It’s hard to ignore the ominous disappearances of activists and the unnatural lack of news on what’s going on.
- Fates of missing people unknown
- Peter Chong’s connection with MH370 captain Zaharie Ahmad Shah
- NGOs voice concern
- Lim Kit Siang says disappearances of activists indication Malaysia becoming “rogue state”
It’s hard to ignore the ominous disappearance of activists and the unnatural lack of news on what’s going on.
Former Petaling Jaya city councillor Peter Chong, 54, is the fifth person to have gone missing in strange circumstances in four months.
There is still little or no news on the fate of the other four: Pastor Joshua Hilmy and his wife Ruth; Perlis Hope founder Amri Che Mat; and Pastor Raymond Koh.
Speaking to FMT, Darryl, the son of Peter Chong, said he last saw his father at their house on Apr 5. The family lost contact with Chong a couple of days later. A police report was made on Apr 8.
In a Facebook post dated Mar 31, Chong had written of his “strange experience” when a stranger approached him while he was walking to a stall he frequented for breakfast.
His Facebook page also showed that Chong had attended prayer gatherings for Raymond Koh.
Chong used to work as an assistant to PKR’s Subang MP Sivarasa Rasiah.
According to Klang MP Charles Santiago, he had met Chong more than 10 years ago when they were taking on a case against the government.
In a report by The Sun Daily, Santiago said Chong, who is a Christian, was a committed activist. Referring to Koh’s case, he said Chong was neither a preacher nor did he evangelise and as such his disappearance came as a shock.
FMT also revealed that Chong was a close friend of Zaharie Ahmad Shah, captain of MH370 which mysteriously vanished three years ago. They were comrades in PKR and became friends after meeting at a community event in Subang Jaya in 2012.
Chong had vigorously defended Zaharie against speculations of possible responsibility for the incident in interviews with the press, in the aftermath of the plane’s disappearance. He had also attended vigils and other events dedicated to the passengers on board the missing plane.
In a photo of the two buddies, the pilot was wearing a t-shirt with the words “democracy is dead”.
A life member of PKR, Zaharie campaigned for the party in the 2013 general election.
According to the FMT report, Chong said that Zaharie was “angry at corruption and how the courts were being abused” to allegedly push politically motivated charges against PKR de facto head Anwar Ibrahim who is now serving a five-year jail sentence for a sodomy conviction.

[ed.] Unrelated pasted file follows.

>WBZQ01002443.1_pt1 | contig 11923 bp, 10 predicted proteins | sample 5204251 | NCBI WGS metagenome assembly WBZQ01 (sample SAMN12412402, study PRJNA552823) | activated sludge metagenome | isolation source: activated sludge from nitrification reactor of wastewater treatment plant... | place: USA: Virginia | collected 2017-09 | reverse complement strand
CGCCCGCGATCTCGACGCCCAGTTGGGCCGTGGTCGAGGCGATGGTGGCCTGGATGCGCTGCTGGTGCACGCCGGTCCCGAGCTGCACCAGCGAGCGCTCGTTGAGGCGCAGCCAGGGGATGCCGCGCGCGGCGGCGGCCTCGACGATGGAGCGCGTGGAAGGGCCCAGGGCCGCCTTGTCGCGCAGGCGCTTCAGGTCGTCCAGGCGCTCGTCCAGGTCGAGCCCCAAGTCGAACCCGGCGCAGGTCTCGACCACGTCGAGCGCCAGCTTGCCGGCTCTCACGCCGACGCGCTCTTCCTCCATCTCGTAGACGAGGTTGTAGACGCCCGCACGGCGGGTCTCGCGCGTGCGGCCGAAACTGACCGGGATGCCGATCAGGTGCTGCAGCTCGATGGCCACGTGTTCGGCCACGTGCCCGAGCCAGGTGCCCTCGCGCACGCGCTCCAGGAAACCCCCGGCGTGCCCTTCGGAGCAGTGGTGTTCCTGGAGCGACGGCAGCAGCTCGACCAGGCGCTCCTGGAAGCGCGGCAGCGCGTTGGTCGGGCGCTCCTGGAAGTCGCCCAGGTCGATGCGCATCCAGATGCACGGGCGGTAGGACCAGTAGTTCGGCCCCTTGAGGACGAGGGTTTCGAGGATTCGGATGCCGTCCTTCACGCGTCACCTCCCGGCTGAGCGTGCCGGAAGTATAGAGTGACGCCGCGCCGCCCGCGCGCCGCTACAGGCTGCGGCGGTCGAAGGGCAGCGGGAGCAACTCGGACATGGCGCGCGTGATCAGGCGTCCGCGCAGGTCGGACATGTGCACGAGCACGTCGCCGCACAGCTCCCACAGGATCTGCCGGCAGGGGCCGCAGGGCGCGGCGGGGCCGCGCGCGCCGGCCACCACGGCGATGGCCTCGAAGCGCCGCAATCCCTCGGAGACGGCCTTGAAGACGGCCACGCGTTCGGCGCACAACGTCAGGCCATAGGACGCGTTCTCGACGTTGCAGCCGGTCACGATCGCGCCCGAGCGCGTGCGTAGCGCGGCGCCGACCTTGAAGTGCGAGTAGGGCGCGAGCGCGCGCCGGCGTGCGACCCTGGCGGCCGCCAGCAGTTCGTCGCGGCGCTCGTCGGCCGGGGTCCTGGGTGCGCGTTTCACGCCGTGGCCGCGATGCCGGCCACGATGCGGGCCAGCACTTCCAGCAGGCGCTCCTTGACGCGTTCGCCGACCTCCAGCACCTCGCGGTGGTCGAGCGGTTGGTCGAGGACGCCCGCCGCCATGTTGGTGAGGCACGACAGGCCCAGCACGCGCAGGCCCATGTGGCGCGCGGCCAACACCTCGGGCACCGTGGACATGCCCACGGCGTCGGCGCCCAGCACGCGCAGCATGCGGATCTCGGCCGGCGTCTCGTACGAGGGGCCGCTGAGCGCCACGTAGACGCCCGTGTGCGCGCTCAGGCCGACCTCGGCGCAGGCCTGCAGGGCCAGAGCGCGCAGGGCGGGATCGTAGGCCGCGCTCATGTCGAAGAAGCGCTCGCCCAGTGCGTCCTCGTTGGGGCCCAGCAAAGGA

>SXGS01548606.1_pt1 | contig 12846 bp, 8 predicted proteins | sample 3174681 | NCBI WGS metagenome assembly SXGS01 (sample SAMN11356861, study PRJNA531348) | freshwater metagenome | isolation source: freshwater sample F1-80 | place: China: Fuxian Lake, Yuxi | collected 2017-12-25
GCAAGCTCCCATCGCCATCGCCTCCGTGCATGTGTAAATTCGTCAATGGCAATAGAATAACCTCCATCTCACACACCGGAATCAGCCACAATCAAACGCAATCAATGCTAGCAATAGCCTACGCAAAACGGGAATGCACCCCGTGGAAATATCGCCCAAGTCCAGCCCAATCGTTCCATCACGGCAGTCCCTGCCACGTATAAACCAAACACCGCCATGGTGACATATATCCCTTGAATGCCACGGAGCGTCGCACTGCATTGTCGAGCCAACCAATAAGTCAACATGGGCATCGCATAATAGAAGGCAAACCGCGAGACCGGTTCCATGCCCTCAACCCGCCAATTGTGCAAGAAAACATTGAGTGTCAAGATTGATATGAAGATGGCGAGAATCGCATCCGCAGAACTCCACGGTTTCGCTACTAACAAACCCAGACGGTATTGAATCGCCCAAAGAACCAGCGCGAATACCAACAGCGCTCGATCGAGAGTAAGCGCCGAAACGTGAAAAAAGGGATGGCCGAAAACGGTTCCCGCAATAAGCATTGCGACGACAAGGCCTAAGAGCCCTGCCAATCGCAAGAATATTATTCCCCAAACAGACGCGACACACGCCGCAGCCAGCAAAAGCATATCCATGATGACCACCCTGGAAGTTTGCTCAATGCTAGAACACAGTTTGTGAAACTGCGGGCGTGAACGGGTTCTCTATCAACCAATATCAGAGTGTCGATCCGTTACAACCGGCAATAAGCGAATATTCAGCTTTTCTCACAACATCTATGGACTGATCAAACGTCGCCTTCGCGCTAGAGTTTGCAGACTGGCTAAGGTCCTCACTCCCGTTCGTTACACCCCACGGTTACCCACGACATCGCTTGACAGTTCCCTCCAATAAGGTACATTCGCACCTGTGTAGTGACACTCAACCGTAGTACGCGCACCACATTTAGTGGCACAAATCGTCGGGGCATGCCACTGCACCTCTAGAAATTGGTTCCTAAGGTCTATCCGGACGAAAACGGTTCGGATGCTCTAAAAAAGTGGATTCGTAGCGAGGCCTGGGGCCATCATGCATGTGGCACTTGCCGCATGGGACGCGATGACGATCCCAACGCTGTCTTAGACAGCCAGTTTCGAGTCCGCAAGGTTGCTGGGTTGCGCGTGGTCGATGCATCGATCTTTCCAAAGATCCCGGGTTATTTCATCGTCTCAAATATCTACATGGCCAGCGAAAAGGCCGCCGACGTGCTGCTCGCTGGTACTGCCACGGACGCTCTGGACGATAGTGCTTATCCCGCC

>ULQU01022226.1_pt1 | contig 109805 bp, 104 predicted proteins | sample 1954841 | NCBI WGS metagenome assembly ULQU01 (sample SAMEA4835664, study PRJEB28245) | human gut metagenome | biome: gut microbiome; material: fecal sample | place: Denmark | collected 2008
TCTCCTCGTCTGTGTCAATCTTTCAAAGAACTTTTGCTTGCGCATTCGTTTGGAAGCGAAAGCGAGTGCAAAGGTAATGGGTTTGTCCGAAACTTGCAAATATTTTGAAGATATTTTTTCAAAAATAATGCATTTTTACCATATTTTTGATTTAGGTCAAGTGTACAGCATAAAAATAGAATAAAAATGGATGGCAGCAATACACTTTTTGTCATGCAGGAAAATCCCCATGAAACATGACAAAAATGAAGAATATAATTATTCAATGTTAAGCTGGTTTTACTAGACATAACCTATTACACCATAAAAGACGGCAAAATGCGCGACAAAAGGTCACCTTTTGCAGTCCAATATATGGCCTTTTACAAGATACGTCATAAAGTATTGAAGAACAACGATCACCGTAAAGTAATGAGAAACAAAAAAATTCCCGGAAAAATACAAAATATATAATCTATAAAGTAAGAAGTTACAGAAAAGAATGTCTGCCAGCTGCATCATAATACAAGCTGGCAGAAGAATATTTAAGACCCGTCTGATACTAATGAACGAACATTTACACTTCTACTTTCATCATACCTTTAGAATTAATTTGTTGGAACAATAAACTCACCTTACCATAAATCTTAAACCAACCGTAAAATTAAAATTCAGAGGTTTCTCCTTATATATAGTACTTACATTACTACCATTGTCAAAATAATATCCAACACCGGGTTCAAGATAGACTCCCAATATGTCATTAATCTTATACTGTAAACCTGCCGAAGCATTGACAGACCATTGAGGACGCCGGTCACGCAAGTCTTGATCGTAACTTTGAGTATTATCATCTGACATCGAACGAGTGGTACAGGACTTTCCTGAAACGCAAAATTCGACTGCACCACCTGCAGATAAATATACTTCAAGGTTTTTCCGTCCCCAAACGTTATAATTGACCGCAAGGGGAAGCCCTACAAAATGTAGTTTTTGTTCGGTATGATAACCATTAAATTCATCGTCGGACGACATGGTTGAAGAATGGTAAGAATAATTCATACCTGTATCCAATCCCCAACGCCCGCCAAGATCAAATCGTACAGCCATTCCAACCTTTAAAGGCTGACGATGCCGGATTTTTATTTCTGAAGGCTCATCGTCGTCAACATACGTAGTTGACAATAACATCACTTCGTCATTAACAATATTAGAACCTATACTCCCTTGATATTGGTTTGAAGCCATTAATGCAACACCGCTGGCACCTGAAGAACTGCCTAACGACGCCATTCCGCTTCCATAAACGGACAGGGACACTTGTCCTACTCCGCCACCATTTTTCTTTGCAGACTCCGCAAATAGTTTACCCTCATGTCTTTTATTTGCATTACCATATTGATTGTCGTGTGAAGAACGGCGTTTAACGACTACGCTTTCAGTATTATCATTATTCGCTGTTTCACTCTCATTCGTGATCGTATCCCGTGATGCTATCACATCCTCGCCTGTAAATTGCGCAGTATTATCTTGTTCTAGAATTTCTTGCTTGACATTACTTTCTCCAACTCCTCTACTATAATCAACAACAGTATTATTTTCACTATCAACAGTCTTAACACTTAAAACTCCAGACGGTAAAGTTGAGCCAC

Meanwhile, Chong’s friend, Raden Ahmad revealed to FMT that they were involved in organising a talent contest to bring Muslim models to the fore. They had been preparing for the fashion event’s gala 2017 edition, which is scheduled for August.
Raden said he last met Chong on Mar 5 during a filming session to promote the Muslim Model Show and had subsequently communicated with him over WhatsApp.
“Peter had planned to meet me on Apr 5 itself but this got cancelled because of work commitments,” he said. “However, he had sent me a message to take good care of the models. I regret not meeting him that day.”
FMT also reported that electoral watchdog Bersih 2.0 has requested for an “urgent meeting” with the nation’s top cop over the mysterious disappearances.
In a statement, Bersih’s steering committee members said: “Indeed, this is a very sad day for all Malaysians that disappearances are happening here in our country. Yet, there have been few assurances or news from the police on their efforts to locate the whereabouts of these missing persons.
Suara Rakyat Malaysia (Suaram) executive director Sevan Doraisamy said having five such missing cases in four months is a national disgrace.
“Any further delays in the search and rescue mission of the missing individuals would leave a black mark on national security. With the government aiming to become a developed nation, the state of human rights and civil liberties are supposed to be important pillars. What is happening now is the shrinking of civil liberties. The authority’s failure in solving this case and bringing the rest back safely in the near future would be a failure of the home ministry and the failure of the government.”
In a report by the Malay Mail Online, DAP parliamentary leader Lim Kit Siang said that the five cases of disappearing activists were an indication that Malaysia was becoming a “rogue state”.
“Such disappearances have never happened in the country in the past sixty years. What has happened to Malaysia and why are these disappearances happening now?” he said in a statement.
Kuala Lumpur police have set up a task force to look into the disappearance of Chong, according to KL police chief Amar Singh, who said the task force was formed after the police report was lodged by the family. He added that Bukit Aman was also involved in the probe.
Selangor police have also set up a special task force to investigate Koh’s abduction but so far there has been no progress. Police said that Koh’s abduction was possibly linked to the work of religious extremists as there were claims, including a police report lodged against him in January, that alleged he had attempted to proselytise a group of young Muslims in Perlis.
The voices of NGOs and the concerned public are growing louder, mounting pressure on the authorities to do more in solving the disappearances and raising questions on this unprecedented disturbing state of affairs. We pray for the safety and return of the five missing people, and what have to be forthcoming are answers to the many questions. No news is not good news.